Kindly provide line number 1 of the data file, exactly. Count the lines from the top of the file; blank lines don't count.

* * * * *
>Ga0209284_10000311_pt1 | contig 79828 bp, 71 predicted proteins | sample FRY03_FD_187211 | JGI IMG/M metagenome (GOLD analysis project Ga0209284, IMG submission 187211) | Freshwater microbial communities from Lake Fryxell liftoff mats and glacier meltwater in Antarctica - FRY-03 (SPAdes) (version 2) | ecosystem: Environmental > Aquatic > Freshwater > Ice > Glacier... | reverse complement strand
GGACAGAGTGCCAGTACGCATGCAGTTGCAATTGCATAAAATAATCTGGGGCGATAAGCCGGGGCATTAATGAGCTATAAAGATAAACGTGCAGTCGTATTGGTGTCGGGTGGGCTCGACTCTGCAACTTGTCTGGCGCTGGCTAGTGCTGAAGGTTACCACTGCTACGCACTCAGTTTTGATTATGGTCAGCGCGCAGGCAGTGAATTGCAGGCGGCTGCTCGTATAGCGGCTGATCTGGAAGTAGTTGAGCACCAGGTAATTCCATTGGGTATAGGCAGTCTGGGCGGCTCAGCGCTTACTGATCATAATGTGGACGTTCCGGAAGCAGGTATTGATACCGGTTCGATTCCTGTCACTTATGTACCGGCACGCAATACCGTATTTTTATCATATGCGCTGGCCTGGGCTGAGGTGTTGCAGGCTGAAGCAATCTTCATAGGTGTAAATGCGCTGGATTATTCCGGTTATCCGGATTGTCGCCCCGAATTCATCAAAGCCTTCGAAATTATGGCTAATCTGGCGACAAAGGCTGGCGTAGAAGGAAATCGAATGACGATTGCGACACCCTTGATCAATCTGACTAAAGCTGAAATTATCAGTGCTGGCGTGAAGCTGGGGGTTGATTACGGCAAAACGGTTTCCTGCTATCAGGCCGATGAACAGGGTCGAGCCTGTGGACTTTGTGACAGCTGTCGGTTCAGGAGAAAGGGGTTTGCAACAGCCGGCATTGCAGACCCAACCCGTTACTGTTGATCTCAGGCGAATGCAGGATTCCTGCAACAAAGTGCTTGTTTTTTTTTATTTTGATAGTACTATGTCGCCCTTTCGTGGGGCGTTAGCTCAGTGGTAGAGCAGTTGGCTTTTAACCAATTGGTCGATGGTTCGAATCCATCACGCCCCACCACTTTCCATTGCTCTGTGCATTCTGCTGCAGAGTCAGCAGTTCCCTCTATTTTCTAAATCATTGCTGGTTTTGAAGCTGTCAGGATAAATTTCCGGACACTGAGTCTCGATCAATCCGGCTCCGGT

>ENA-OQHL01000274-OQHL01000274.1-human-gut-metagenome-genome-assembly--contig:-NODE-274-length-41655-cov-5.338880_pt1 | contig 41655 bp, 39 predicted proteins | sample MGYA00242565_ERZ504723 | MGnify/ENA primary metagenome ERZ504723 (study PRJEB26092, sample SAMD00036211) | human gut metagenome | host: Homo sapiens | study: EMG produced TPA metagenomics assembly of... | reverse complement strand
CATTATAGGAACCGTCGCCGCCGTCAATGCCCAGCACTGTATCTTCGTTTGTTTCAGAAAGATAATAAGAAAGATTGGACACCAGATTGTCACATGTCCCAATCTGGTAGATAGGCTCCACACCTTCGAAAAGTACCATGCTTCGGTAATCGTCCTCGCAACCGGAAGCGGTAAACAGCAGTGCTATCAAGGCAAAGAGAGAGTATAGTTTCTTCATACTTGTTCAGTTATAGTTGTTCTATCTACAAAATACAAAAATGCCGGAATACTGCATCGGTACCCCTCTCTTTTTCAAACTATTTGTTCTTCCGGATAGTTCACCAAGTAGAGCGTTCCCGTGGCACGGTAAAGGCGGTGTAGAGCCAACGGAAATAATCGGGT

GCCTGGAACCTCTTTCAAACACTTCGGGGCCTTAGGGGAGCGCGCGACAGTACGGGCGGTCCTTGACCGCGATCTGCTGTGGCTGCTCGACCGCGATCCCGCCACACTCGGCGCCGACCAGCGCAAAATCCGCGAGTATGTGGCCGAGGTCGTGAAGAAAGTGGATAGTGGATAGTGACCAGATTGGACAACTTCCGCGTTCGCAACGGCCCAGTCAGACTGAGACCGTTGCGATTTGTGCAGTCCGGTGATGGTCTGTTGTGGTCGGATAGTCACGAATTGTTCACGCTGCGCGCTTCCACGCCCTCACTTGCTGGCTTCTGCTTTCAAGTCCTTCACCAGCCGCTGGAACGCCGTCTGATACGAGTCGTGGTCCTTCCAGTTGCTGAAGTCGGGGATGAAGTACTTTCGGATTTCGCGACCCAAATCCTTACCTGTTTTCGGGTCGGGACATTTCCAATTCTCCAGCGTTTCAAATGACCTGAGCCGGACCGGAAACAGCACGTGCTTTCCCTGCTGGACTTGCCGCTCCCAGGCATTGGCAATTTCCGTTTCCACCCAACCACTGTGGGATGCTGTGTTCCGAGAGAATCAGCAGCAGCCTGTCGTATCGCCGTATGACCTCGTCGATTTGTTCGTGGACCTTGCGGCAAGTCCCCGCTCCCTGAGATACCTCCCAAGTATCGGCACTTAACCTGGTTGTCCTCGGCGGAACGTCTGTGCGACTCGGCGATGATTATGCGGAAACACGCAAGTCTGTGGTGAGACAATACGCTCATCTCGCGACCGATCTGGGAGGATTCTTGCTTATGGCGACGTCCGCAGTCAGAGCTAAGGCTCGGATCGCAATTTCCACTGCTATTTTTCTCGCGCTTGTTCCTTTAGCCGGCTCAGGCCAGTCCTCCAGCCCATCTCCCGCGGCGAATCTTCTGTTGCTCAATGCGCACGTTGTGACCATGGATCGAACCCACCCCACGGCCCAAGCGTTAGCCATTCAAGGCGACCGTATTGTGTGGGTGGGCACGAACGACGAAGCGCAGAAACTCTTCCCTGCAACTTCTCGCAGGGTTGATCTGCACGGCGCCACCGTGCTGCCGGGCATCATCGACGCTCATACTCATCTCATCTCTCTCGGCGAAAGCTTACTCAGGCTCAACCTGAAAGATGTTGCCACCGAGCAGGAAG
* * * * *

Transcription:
>Ga0209284_10000311_pt1 | contig 79828 bp, 71 predicted proteins | sample FRY03_FD_187211 | JGI IMG/M metagenome (GOLD analysis project Ga0209284, IMG submission 187211) | Freshwater microbial communities from Lake Fryxell liftoff mats and glacier meltwater in Antarctica - FRY-03 (SPAdes) (version 2) | ecosystem: Environmental > Aquatic > Freshwater > Ice > Glacier... | reverse complement strand